MISS JULIE (Norway | UK | Canada | USA | France | Ireland/TBC/129mins)
Directed by Liv Ullman. Starring Colin Farrell, Jessica Chastain, Samantha Morton
THE PLOT: Over the course of a Midsummer’s Night, Miss Julie (Jessica Chastain) and her father’s valet John (Colin Farrell) seduce, reject and ultimately destroy one another.
THE VERDICT: The idea of Liv Ullmann directing a film based on one of August Strindberg’s plays is enough to send any cinephile into spasms of delight, but it seems that something has been lost in this translation.
Jessica Chastain and Colin Farrell are on fine form in their roles as Miss Julie and John. Both get their moments of quietitude and intensity, and both relish them well. That said, however, there are times where the characters’ turn in emotion seems to come from nowhere and disappear just as suddenly. Farrell and Chastain are well equipped to handle such change, but it often leaves the audience reeling. Samantha Morton plays another quiet, religious but opinionated woman, and does well with the job, but is very much left to the side of this production.
Strindberg’s play was hailed for its naturalism, but precious little of this appears to be on display in Ullmann’s version; the characters’ motivations are never truly clear – other than a desire to punish the other, but this could easily have been achieved in other ways – and their desires often feel rather petty. There is surely a strong statement to be made with this text; the battle to survive, between a man and woman, but the film slowly turns into a game of tit for tat, with each character trying to outdo the other, until it becomes clear that all either of them needs is a good night’s sleep. The choice to move the story to Ireland makes little sense, unless one were to consider the idea that the pagan gods may have possessed the two, or that Liv Ullmann is trying to make a statement on Ireland’s outdated abortion laws, which somehow doesn’t seem likely.
As director, Ullmann coaxes strong performances from her actors, but in putting the entire piece together, leaves the film feeling disjoined. Individual moments work well, but fall apart when compared with what comes before or after, and relentless close-ups give the film a feeling of claustrophobia that was obviously intentional, but doesn’t work. As well as this, the pacing of the film is torturous which, combined with the constant changes in energy and atmosphere, leaves the film feeling endless.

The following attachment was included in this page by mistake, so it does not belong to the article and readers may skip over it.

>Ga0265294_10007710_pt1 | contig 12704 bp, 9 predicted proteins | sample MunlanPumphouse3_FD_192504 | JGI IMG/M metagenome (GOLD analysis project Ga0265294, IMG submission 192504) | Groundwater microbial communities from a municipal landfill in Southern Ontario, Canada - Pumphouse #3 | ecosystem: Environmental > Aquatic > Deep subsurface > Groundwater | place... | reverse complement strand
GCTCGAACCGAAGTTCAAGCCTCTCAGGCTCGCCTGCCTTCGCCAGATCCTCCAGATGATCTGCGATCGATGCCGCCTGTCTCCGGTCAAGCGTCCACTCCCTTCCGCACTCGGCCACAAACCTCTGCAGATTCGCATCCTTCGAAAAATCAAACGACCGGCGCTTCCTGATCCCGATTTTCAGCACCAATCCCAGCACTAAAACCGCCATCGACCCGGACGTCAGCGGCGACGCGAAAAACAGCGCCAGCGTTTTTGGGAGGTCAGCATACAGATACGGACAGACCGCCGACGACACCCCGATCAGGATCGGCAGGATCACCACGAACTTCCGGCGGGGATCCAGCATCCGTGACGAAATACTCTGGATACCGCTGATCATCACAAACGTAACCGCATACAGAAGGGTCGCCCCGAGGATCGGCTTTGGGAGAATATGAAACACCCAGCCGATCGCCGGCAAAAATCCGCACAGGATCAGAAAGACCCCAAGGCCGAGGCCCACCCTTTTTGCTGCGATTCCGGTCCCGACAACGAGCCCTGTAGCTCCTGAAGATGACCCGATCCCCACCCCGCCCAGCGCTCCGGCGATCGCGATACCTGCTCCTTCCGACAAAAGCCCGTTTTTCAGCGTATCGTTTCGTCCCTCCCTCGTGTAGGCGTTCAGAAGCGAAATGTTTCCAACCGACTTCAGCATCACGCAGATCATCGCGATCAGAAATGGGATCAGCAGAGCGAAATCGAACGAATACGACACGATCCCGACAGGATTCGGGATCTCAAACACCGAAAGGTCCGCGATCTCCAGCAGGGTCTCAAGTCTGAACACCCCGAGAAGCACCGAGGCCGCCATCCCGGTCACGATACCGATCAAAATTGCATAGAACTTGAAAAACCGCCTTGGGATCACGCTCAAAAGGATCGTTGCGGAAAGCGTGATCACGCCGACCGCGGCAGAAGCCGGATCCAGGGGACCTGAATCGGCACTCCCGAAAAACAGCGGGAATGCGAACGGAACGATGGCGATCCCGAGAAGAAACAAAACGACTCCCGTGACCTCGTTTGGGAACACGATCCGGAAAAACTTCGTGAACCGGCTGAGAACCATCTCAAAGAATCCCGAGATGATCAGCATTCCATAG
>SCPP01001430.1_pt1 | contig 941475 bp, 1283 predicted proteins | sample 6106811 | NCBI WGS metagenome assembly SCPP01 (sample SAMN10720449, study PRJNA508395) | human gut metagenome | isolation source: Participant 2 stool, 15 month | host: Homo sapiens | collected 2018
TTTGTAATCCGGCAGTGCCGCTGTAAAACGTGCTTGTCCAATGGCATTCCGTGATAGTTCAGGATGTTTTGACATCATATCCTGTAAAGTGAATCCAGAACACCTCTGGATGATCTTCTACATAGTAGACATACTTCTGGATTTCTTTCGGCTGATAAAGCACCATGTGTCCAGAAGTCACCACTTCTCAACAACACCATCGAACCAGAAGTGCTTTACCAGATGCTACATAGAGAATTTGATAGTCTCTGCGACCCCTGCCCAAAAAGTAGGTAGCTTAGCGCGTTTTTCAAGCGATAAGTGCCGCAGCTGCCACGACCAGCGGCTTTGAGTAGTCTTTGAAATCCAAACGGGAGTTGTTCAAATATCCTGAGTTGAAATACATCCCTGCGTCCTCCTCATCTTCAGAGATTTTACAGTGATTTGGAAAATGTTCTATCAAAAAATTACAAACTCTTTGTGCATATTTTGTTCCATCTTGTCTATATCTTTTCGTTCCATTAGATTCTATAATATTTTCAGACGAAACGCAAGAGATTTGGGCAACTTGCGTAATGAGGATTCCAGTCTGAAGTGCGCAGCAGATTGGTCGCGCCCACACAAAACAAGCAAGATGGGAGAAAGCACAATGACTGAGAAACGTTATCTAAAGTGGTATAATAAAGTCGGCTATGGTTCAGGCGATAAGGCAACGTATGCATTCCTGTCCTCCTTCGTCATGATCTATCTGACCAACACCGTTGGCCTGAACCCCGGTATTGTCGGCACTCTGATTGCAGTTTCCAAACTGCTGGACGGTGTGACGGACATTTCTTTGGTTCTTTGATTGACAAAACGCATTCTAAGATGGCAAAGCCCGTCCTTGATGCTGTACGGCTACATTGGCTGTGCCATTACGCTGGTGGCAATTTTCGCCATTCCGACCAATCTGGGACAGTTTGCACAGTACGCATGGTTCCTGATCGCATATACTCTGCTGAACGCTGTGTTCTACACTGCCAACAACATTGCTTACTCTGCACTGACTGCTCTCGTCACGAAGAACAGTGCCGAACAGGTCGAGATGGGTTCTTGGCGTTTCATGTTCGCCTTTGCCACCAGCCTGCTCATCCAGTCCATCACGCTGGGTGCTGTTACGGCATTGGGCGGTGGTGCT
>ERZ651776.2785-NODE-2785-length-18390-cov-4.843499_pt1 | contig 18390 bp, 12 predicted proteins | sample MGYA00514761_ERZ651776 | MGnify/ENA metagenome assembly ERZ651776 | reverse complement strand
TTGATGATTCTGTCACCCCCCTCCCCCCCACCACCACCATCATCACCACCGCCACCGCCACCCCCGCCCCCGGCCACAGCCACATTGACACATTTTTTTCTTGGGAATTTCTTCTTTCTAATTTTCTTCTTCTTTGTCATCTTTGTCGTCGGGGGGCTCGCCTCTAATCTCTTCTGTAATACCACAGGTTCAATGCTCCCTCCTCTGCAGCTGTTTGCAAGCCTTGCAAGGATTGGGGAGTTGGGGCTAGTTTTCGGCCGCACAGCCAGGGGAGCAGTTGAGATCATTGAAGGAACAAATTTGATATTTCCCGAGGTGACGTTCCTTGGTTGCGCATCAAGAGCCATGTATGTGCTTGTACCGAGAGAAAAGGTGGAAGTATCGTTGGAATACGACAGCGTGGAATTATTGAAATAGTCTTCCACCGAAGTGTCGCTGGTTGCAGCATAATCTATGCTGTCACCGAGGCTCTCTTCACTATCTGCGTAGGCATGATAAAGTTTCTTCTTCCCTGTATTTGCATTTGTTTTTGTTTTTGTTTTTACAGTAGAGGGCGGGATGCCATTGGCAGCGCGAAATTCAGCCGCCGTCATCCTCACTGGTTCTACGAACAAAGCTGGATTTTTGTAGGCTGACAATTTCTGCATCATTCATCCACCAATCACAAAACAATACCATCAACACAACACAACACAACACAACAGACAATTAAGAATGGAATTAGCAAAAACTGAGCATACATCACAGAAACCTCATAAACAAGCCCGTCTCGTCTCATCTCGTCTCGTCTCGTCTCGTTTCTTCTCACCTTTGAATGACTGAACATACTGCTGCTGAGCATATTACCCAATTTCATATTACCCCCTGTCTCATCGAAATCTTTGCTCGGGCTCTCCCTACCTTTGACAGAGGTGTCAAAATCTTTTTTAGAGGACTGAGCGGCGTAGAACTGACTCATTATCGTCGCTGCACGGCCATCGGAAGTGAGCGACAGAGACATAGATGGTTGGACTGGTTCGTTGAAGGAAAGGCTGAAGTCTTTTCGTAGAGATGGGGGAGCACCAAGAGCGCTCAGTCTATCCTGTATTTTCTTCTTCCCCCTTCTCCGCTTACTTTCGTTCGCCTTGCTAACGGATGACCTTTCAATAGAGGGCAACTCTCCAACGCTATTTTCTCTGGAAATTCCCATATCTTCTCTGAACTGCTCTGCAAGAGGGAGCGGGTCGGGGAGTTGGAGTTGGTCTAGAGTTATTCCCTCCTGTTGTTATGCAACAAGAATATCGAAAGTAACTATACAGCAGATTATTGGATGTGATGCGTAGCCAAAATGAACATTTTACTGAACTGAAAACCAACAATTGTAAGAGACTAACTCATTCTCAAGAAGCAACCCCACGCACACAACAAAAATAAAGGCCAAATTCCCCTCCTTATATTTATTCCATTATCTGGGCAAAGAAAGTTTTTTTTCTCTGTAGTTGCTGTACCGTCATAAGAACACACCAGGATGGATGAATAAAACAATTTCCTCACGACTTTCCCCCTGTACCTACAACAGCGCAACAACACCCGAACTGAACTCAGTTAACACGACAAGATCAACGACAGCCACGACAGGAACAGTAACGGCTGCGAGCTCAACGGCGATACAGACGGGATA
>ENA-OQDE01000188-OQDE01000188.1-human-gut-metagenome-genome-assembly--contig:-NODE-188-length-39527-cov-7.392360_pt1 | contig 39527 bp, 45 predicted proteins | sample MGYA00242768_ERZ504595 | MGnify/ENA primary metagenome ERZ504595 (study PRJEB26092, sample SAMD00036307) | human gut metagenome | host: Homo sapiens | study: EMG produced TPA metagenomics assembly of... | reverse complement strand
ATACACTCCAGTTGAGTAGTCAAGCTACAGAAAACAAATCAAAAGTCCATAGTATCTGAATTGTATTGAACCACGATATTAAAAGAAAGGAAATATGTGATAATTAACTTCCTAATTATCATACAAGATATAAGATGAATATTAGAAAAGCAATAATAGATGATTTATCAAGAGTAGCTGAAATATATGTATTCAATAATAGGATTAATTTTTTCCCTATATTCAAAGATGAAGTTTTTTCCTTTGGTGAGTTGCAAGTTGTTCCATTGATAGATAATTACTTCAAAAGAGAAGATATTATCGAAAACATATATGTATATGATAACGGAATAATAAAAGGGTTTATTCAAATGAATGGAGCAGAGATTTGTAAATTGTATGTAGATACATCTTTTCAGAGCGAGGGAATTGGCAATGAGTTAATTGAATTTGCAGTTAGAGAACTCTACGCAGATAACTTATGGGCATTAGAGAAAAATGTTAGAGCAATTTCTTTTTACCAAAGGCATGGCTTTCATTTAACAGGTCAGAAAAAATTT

In all, MISS JULIE could have been a blistering film filled with energy, strong performances and a powerful message. As it stands, only one of the three is communicated, and when combined with torturous pacing and oddly framed shots, MISS JULIE lacks the sizzle it needs.
Review by Brogen Hayes

Miss Julie
Review by Brogen Hayes
2.0Lacks sizzle
  • filmbuff2011

    Liv Ullmann is the Norwegian director and star of a number of Ingmar Bergman films. Her new film Miss Julie is an adaptation of the 1888 August Strindberg play. Of course, we’ve been here before with a decent 1999 film version from Mike Figgis. So, what’s new? Ullmann relocates the story from Sweden to Fermanagh in 1890, where class and cultural distinctions are more obvious. Footman and valet to a Baron in a country mansion, John (Colin Farrell) comes from humble origins but dreams of climbing the social ladder. He’s engaged to be married to Kathleen (Samantha Morton), who also works in the mansion and is aware of his wandering eye. That eye wanders towards the Baron’s daughter, Miss Julie (Jessica Chastain). Over the course of a midsummer’s night while the Baron is away, John and Miss Julie play a flirtatious game in the kitchen and in other parts of the house. Kathleen is not unaware of what’s happening elsewhere in the house. Miss Julie encourages John to seduce her, in a verbal game of cat and mouse with the prize being Miss Julie’s honour. That’s not all she stands to lose though… Miss Julie looks like a promising film at first. Talented actors with a talented director, in a setting that will be more identifiable to an Irish audience. But somewhere in Ullmann’s adaptation, the heart of the story has been lost. The tragedy that unfolds lacks conviction. Ullmann seems unsure of how to portray the relationship between the three characters. She also seems content to just let it be a filmed play. There a few fleeting attempts to move the story outside of the domestic environment, but nowhere near enough. The acting is also pitched towards a theatrical environment, being far more aggressive towards emotions and outcomes than the subtlety that a film requires. Ullmann also tries to ape Stanley Kubrick’s Barry Lyndon, another, more superior story about a social climber from Ireland. Her repeated use of a soulful piece of piano music from Franz Schubert is a direct link back to Barry Lyndon. It’s far too obvious and she would have been better off trying something a bit more original. If you like stagey, claustrophobic filmed plays, then Miss Julie is the film for you. Otherwise, there’s not much to recommend about Miss Julie. It’s a missed opportunity. **